The Squirming Coil
Music/Lyrics: Anastasio, Marshall
Vocals: Trey (lead), Page, Mike (backing)
Albums: Lawn Boy, A Live One, New Year's Eve 1995 - Live at Madison Square Garden, At the Roxy, Live Phish 04, Live Phish 07, Live Phish 13, Live Phish 19, The String Quartet Tribute to Phish, The Clifford Ball
Historian: Ellis Godard (lemuria)
At base, "The Squirming Coil” is a fabulously energetic and cerebral pièce de résistance – not an epic of “Fluffhead” or “You Enjoy Myself” proportions – but a stolid landmark of an earlier era in Anastasio compositions. It is frequently followed by something energetic (“Tweezer,” “Golgi,” “Llama,” or “Antelope”), and has rarely opened a show (though see 6/5/90 or 6/16/97). But the compositional mastery is not the song’s forte, despite predictable placement (late in the show) and consistency (as versions rarely if ever vary).
"The Squirming Cool" – 10/31/94, Glens Falls, NY
The strong point of “Squirming Coil” is beyond the composition. In early versions it simply ends with a short outro by Page. But that ending evolved slowly, and in the closing minutes are sometimes two, sometimes five or more of pure Page-y goodness, as Trey, then Fish, then Mike slow and fade from the music, leaving Page to glide gently around scales, keys, signatures, riffs, and more on his own. The first signs were on 4/12/91, ending a crazy three-part encore, but it would be in several more encores (e.g. 10/10/91, 10/18/91) before the Icarusian meltdowns began to take form (7/16/92, 8/17/92), becoming full-blown show-enders in the following years (e.g. 4/17/93, 5/10/94, and 11/19/94). By the next summer, “Split Open and Melt” was also coming into a new area and Red Rocks (6/9/95), for example, saw both tunes in an invigorated state. The effect is sometimes magical (witness 7/16/92 or 3/18/93), sometimes perfunctory. But the meandering, variable ending has been so expansive that Page’s noodling during soundchecks are sometimes labeled as “Coil” teases.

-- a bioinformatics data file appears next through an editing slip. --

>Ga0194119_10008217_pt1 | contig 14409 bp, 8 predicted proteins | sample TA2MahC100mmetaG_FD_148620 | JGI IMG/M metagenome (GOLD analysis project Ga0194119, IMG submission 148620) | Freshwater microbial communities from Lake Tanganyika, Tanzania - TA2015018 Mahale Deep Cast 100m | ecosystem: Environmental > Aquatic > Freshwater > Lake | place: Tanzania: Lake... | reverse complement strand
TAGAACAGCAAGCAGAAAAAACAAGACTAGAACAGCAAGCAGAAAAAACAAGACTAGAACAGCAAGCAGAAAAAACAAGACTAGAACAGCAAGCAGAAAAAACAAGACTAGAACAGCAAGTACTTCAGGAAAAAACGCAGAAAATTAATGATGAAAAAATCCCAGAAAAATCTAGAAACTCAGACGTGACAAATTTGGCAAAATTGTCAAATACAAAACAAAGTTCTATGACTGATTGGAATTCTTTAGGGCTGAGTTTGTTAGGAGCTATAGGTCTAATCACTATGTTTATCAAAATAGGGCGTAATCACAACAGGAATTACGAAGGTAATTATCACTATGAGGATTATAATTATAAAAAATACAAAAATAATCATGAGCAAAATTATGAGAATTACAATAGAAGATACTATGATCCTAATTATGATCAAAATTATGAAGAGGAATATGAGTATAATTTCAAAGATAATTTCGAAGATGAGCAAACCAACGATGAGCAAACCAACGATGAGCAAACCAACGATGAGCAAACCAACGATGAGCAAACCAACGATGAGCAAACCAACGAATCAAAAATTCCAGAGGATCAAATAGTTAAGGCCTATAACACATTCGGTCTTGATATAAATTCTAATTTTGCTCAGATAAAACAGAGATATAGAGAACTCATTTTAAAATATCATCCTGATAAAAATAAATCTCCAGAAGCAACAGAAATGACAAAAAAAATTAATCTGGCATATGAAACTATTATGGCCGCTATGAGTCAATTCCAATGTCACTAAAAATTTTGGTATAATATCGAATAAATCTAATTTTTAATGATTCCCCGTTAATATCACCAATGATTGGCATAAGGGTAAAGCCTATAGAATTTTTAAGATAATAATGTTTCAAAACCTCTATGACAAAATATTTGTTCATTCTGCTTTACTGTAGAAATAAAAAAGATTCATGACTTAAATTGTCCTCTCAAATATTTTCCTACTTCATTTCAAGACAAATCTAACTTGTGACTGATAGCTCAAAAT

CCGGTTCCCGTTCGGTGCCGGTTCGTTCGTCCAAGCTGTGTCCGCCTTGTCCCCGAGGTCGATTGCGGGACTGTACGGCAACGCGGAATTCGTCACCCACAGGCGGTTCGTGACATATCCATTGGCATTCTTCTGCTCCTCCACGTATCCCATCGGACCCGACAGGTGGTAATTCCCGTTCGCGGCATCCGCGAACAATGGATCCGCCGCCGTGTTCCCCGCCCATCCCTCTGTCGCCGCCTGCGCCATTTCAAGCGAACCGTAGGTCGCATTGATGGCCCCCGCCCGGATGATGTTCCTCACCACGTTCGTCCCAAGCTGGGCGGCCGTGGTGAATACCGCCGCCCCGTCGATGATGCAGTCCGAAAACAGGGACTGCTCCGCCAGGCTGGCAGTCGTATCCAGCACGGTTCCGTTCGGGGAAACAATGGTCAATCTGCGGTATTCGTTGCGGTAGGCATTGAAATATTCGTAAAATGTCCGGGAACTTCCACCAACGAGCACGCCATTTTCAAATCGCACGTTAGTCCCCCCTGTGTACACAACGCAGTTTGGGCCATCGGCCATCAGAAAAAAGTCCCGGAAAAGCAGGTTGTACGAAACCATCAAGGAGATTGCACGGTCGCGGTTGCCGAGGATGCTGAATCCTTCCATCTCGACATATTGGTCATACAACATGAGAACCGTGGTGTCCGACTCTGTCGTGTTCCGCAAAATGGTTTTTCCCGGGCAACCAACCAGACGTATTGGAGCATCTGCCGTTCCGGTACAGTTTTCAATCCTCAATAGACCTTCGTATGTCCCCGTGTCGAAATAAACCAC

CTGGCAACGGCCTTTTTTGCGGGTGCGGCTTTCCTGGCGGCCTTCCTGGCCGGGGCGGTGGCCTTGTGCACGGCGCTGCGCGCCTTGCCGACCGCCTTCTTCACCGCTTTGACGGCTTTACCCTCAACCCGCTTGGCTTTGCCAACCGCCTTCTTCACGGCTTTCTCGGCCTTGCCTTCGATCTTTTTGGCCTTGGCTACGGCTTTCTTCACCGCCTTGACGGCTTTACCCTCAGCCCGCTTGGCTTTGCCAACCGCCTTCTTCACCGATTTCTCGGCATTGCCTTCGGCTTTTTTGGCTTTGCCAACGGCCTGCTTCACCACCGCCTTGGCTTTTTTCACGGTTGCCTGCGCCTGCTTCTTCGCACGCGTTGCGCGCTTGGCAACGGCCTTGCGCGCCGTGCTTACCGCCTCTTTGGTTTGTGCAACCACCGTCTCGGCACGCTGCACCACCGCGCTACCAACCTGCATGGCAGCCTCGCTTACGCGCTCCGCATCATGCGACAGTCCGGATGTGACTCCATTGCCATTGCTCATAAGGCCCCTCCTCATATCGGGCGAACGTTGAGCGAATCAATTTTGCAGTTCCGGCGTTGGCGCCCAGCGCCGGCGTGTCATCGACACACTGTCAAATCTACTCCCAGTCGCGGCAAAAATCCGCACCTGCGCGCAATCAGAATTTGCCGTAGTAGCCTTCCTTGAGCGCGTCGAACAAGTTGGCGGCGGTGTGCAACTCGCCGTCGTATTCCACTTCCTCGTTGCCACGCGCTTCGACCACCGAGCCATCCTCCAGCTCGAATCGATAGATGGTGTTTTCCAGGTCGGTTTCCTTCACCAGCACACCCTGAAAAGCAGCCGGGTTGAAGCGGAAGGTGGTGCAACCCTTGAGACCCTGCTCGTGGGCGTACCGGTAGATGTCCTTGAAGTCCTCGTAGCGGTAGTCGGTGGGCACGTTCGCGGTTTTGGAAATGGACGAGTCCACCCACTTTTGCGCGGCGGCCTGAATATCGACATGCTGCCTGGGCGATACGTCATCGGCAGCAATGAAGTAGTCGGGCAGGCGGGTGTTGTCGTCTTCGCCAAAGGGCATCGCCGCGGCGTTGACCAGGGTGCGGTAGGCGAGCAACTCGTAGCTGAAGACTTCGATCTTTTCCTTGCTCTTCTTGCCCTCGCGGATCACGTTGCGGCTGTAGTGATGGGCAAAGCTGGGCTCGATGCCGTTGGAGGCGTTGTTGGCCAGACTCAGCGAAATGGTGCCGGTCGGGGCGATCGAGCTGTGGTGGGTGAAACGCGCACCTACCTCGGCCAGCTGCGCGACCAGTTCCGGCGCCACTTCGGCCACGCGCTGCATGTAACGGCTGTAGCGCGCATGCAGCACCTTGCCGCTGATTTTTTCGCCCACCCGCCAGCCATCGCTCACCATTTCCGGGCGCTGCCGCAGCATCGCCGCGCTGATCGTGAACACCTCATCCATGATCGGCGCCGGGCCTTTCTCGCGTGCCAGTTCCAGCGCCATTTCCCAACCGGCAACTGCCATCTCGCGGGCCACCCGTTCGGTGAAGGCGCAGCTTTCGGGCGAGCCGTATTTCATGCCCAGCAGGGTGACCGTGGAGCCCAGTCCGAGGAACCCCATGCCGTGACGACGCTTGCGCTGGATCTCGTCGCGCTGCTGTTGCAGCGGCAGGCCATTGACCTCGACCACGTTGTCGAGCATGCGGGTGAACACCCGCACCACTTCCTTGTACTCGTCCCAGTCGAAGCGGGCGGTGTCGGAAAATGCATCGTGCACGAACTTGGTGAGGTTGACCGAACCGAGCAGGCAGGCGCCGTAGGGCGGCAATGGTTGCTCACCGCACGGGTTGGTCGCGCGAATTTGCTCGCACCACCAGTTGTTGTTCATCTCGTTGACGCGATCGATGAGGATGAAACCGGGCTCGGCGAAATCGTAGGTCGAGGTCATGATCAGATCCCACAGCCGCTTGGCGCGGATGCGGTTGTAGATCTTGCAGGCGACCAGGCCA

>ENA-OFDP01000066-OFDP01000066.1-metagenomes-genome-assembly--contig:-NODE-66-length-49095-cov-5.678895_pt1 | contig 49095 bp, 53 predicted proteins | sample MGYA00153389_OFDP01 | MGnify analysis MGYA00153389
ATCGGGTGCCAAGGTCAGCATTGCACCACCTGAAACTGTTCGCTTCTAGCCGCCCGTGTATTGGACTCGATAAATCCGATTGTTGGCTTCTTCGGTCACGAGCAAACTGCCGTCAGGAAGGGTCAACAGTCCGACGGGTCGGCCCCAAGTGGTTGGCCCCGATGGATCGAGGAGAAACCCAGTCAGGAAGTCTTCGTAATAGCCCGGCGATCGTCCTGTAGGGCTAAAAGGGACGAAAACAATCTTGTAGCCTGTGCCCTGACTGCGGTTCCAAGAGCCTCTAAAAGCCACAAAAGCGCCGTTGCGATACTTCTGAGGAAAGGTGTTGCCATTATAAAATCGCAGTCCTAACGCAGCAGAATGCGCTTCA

Although this ending section wanders widely and sometimes wildly, it does so almost always with Page on his own, sometimes with other band members leaving the stage one at a time as they drop out of the song. As such, the song usually stands alone even though it contains some of the most expansive soloing in the Phish repertoire. Nonetheless, some versions have developed into something else rather than petering out, including 9/28/90 into “Lizards,” 12/28/90 into “Tweezer,” 4/27/91 into “Wipe Out,” 10/3/91 into “Tweezer,” 8/20/92 into “Bowie,” 5/8/93 into an extended bluesy jam and ultimately “Big Ball Jam,” 2/17/97 into “Disease,” and 12/30/98 into “Slave,” the most unusual of these transitions being 10/3/91 (with a Dixieland transition) and 12/30/98 (“Piper” tease and an atypical jam).
Other notable versions include 10/4/91 with a “Linus and Lucy” tease; 5/17/92 with a birthday dedication to Page; 5/17/94 interrupted by Trey with a cake for Page; 10/31/94 at nearly 3 a.m. after that marathon show; 10/8/99 with a “Bug” tease from Mike; 12/29/03 finishing a double-encore comparatively rare for the era, and during the insta-classic 10/30/10 gig in Atlantic City.
"The Squirming Cool" – 10/30/10, Atlantic City, NJ